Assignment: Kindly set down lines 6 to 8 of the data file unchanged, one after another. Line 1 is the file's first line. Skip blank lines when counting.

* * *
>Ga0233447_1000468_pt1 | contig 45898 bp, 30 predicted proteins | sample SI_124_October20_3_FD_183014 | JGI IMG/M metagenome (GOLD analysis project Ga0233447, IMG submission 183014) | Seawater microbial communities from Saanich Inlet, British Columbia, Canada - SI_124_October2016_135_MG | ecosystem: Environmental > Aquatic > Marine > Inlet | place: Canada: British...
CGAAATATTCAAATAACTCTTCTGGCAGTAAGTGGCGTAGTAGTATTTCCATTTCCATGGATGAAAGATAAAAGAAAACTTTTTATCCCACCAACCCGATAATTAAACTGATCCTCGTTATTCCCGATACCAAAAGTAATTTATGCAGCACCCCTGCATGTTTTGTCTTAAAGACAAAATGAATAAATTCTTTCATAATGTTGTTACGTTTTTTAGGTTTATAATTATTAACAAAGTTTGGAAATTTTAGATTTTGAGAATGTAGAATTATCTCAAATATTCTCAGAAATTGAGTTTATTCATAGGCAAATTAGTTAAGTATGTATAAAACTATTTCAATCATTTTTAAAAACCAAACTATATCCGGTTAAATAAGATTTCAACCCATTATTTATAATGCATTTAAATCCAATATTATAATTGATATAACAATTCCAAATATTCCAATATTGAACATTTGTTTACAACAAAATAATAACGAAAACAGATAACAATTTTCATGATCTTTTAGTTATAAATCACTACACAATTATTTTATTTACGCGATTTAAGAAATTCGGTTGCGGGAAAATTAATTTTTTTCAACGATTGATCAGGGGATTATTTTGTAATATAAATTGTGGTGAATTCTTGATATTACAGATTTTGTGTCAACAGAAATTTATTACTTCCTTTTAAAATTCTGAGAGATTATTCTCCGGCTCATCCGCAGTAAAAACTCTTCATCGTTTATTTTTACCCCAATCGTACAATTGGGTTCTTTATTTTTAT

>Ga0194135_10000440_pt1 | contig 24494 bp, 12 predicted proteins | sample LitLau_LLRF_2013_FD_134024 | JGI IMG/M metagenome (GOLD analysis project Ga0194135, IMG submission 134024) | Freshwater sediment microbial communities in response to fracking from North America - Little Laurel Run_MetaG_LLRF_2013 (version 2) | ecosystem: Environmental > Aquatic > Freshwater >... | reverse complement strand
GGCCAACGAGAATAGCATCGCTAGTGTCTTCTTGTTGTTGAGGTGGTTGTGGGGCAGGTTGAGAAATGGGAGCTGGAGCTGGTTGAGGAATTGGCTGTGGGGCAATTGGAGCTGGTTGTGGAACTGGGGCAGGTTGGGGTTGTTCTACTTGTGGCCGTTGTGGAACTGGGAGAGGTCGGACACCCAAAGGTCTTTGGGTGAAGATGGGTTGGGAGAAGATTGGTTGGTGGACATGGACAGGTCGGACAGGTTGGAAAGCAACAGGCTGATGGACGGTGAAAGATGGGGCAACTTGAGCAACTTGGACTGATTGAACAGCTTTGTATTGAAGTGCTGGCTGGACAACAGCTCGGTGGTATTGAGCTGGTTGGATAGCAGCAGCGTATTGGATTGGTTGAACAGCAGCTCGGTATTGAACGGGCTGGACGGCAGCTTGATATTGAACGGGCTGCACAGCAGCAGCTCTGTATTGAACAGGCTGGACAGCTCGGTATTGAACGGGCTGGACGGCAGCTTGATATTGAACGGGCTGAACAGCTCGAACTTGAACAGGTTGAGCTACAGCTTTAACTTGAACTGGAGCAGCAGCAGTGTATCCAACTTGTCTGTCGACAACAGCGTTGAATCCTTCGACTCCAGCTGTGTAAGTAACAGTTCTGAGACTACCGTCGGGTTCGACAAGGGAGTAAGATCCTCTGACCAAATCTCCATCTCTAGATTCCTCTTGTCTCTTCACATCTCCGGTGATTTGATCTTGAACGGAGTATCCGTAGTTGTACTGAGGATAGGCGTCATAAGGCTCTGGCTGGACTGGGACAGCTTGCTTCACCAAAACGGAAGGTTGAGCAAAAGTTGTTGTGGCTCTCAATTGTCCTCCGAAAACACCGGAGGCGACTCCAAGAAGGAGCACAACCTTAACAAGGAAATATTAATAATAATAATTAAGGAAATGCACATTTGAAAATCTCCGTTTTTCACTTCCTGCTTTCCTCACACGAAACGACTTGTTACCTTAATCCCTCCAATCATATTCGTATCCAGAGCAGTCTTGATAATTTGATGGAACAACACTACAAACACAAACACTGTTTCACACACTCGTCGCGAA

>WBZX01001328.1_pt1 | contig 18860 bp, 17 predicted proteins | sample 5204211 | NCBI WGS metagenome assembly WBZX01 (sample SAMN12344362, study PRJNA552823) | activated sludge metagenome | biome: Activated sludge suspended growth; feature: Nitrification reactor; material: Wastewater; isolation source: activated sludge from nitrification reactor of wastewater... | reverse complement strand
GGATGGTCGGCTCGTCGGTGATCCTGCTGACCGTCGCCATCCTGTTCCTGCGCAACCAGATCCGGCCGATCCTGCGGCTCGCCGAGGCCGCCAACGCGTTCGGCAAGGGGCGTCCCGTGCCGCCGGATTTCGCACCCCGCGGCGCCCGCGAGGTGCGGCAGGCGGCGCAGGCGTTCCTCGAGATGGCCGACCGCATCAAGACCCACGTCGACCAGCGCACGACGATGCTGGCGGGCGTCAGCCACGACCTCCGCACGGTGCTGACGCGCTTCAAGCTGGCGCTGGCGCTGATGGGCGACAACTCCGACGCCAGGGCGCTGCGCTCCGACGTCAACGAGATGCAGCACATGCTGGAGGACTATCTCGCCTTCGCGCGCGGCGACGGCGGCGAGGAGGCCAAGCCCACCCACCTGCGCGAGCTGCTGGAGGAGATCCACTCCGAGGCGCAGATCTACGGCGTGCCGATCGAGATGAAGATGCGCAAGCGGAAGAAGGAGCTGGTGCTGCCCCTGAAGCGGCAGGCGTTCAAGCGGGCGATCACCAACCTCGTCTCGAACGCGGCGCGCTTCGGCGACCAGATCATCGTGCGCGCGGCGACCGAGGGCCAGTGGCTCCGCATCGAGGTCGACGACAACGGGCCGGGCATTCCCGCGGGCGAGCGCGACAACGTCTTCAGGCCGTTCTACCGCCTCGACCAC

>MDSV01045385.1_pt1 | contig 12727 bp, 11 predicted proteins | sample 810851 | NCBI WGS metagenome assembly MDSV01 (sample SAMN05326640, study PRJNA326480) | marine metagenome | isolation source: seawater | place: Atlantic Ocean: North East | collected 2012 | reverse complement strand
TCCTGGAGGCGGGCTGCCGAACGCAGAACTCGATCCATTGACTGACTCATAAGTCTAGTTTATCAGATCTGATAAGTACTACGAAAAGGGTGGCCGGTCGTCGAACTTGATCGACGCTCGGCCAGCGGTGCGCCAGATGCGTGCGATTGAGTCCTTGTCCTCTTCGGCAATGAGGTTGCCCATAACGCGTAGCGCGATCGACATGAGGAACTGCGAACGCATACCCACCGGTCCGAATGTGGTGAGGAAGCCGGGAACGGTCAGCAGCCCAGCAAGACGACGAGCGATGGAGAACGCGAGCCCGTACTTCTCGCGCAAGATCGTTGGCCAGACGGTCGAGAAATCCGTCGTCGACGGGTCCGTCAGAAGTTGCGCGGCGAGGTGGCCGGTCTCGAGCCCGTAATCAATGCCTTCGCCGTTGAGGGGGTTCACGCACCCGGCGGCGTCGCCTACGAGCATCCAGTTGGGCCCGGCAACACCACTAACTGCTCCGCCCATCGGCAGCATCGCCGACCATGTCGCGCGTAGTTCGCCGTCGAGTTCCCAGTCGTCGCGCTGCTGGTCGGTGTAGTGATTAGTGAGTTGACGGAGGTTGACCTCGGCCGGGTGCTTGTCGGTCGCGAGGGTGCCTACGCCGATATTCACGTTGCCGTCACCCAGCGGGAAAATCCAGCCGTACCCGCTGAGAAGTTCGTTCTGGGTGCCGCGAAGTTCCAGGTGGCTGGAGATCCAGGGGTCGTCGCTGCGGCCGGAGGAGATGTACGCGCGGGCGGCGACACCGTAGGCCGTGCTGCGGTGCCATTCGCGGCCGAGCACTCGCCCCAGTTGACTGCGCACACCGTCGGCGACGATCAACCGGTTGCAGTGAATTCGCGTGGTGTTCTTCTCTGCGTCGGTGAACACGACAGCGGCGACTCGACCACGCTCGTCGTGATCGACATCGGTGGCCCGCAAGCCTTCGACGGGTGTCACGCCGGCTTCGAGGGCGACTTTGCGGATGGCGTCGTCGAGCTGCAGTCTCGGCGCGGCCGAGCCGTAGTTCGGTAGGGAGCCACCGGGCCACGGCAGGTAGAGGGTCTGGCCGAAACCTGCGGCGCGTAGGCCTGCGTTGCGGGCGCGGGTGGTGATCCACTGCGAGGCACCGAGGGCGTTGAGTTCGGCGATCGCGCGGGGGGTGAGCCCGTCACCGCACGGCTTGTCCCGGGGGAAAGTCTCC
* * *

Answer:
GGATGGTCGGCTCGTCGGTGATCCTGCTGACCGTCGCCATCCTGTTCCTGCGCAACCAGATCCGGCCGATCCTGCGGCTCGCCGAGGCCGCCAACGCGTTCGGCAAGGGGCGTCCCGTGCCGCCGGATTTCGCACCCCGCGGCGCCCGCGAGGTGCGGCAGGCGGCGCAGGCGTTCCTCGAGATGGCCGACCGCATCAAGACCCACGTCGACCAGCGCACGACGATGCTGGCGGGCGTCAGCCACGACCTCCGCACGGTGCTGACGCGCTTCAAGCTGGCGCTGGCGCTGATGGGCGACAACTCCGACGCCAGGGCGCTGCGCTCCGACGTCAACGAGATGCAGCACATGCTGGAGGACTATCTCGCCTTCGCGCGCGGCGACGGCGGCGAGGAGGCCAAGCCCACCCACCTGCGCGAGCTGCTGGAGGAGATCCACTCCGAGGCGCAGATCTACGGCGTGCCGATCGAGATGAAGATGCGCAAGCGGAAGAAGGAGCTGGTGCTGCCCCTGAAGCGGCAGGCGTTCAAGCGGGCGATCACCAACCTCGTCTCGAACGCGGCGCGCTTCGGCGACCAGATCATCGTGCGCGCGGCGACCGAGGGCCAGTGGCTCCGCATCGAGGTCGACGACAACGGGCCGGGCATTCCCGCGGGCGAGCGCGACAACGTCTTCAGGCCGTTCTACCGCCTCGACCAC

>MDSV01045385.1_pt1 | contig 12727 bp, 11 predicted proteins | sample 810851 | NCBI WGS metagenome assembly MDSV01 (sample SAMN05326640, study PRJNA326480) | marine metagenome | isolation source: seawater | place: Atlantic Ocean: North East | collected 2012 | reverse complement strand
TCCTGGAGGCGGGCTGCCGAACGCAGAACTCGATCCATTGACTGACTCATAAGTCTAGTTTATCAGATCTGATAAGTACTACGAAAAGGGTGGCCGGTCGTCGAACTTGATCGACGCTCGGCCAGCGGTGCGCCAGATGCGTGCGATTGAGTCCTTGTCCTCTTCGGCAATGAGGTTGCCCATAACGCGTAGCGCGATCGACATGAGGAACTGCGAACGCATACCCACCGGTCCGAATGTGGTGAGGAAGCCGGGAACGGTCAGCAGCCCAGCAAGACGACGAGCGATGGAGAACGCGAGCCCGTACTTCTCGCGCAAGATCGTTGGCCAGACGGTCGAGAAATCCGTCGTCGACGGGTCCGTCAGAAGTTGCGCGGCGAGGTGGCCGGTCTCGAGCCCGTAATCAATGCCTTCGCCGTTGAGGGGGTTCACGCACCCGGCGGCGTCGCCTACGAGCATCCAGTTGGGCCCGGCAACACCACTAACTGCTCCGCCCATCGGCAGCATCGCCGACCATGTCGCGCGTAGTTCGCCGTCGAGTTCCCAGTCGTCGCGCTGCTGGTCGGTGTAGTGATTAGTGAGTTGACGGAGGTTGACCTCGGCCGGGTGCTTGTCGGTCGCGAGGGTGCCTACGCCGATATTCACGTTGCCGTCACCCAGCGGGAAAATCCAGCCGTACCCGCTGAGAAGTTCGTTCTGGGTGCCGCGAAGTTCCAGGTGGCTGGAGATCCAGGGGTCGTCGCTGCGGCCGGAGGAGATGTACGCGCGGGCGGCGACACCGTAGGCCGTGCTGCGGTGCCATTCGCGGCCGAGCACTCGCCCCAGTTGACTGCGCACACCGTCGGCGACGATCAACCGGTTGCAGTGAATTCGCGTGGTGTTCTTCTCTGCGTCGGTGAACACGACAGCGGCGACTCGACCACGCTCGTCGTGATCGACATCGGTGGCCCGCAAGCCTTCGACGGGTGTCACGCCGGCTTCGAGGGCGACTTTGCGGATGGCGTCGTCGAGCTGCAGTCTCGGCGCGGCCGAGCCGTAGTTCGGTAGGGAGCCACCGGGCCACGGCAGGTAGAGGGTCTGGCCGAAACCTGCGGCGCGTAGGCCTGCGTTGCGGGCGCGGGTGGTGATCCACTGCGAGGCACCGAGGGCGTTGAGTTCGGCGATCGCGCGGGGGGTGAGCCCGTCACCGCACGGCTTGTCCCGGGGGAAAGTCTCC